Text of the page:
- A code repository — Make it public and encourage participation by creating clear guidelines for how to contribute.
- A general contact form — Allow folks who have questions, but are not ready to interact at a code repository level, a path to talk with the team.
- A forum or chat — Encourage people to ask for support from other users to help build a community.
- An AMA with the design system team — An open forum for direct questions makes the process more transparent.
- A recurring user survey — If you check in every once and a while you can capture unspoken pain points.
Make it easy to contribute
Contributing to a design system can be tough with pressing priorities, confusion on how to contribute, or a feeling that the contribution won’t be helpful. Make it clear that it’s a team effort. Without contribution back into a design system, the growth of systems slows tremendously. Making time for teams to contribute back is imperative for the sustainability of the system.
A great way to help folks contribute is to have a clear path for how to do that. For example, categorizing issues as
good-first-issue gives new users a place to dig in if they’re looking to get involved but feel unsure of where to start.
We’ve heard from users of design systems that they don’t have time or don’t feel they have permission to contribute to the system. To help with ownership and participation from outside teams, maintainers can make it explicit from the outset that teams using the design system have a right and are encouraged to contribute. The health of the system depends on it. You could also go as far as stating in a contract or agreement that teams using a design system should regularly (each sprint, or once a month, whatever works for the team) contribute back to the system.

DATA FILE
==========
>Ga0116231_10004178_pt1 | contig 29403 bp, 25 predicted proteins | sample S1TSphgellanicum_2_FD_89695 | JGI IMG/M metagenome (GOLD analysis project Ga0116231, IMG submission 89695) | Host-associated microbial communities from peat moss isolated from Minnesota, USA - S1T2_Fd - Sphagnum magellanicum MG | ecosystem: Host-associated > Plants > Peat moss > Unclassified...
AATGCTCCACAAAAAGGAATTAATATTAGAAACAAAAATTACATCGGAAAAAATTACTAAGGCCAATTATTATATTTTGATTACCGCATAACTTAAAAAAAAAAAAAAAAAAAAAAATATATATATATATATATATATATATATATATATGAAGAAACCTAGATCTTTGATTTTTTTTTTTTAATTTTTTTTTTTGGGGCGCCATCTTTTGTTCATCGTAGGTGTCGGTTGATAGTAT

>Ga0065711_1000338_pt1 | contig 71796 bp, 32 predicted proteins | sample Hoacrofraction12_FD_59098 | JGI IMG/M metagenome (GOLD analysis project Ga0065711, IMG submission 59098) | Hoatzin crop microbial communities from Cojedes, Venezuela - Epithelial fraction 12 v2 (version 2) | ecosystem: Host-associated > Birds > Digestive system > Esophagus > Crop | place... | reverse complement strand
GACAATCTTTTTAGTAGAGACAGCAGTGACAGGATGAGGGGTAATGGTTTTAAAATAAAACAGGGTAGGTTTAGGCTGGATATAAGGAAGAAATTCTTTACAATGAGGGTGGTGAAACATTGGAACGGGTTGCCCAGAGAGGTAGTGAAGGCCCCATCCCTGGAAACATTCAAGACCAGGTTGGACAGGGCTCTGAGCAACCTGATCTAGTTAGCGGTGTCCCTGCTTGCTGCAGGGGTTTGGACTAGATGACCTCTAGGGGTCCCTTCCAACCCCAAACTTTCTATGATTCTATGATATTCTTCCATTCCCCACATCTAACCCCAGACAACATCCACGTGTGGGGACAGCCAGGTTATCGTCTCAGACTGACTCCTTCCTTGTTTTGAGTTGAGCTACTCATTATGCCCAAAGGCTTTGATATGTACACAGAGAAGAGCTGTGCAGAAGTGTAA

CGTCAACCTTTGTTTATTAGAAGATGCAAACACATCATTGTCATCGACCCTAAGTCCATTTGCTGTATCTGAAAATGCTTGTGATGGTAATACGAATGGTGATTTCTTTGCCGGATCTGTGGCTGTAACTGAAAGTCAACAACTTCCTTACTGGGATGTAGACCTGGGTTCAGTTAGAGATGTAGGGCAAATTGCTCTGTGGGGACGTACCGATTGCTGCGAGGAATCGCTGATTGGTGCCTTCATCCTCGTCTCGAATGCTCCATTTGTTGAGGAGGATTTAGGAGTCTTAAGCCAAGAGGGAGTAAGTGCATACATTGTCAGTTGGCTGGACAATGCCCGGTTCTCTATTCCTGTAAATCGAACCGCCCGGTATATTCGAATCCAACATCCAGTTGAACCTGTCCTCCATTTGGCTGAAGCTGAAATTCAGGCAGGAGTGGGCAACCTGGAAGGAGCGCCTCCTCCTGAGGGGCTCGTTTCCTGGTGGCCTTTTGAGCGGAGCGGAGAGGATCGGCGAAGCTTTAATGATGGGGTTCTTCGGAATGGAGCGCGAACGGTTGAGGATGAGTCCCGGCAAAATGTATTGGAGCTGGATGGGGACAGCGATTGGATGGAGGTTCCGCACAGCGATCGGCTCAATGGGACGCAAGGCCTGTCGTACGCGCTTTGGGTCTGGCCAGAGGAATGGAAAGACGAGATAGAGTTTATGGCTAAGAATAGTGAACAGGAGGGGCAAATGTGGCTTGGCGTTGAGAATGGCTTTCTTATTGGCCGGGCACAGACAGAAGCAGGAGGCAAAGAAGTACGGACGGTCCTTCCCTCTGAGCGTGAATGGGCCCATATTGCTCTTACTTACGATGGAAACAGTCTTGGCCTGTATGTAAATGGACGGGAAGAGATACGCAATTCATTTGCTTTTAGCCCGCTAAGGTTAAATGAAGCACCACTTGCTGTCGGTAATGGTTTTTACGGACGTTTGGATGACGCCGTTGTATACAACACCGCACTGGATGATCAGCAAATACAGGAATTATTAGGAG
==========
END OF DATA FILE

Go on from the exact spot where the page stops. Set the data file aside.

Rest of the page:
An interesting idea to help facilitate contribution could be to schedule blocks of time where users of the design system can co-work with the maintainers to help gather feedback. This process could also help the contribution process and establish a stronger sense of ownership among users. Another option is to hold a state-of-the-union-type meeting to talk about what the design system has been working on and make space for teams to talk about success, difficulties, and proposed updates.
Better communication for better design systems
Communication is a critical piece of the design system puzzle. If you keep communication in the open and be as transparent as possible you’ll help those interested in your design system figure out where you are, where you’re going, and how they can help. Spreading ownership of the design system will help strengthen contribution and collaboration. As your design system grows you’ll also build allies who can continue to evangelize and help spread the knowledge of the design system. Having a clear plan and process for communication will help you build this community and ensure your design system has staying power.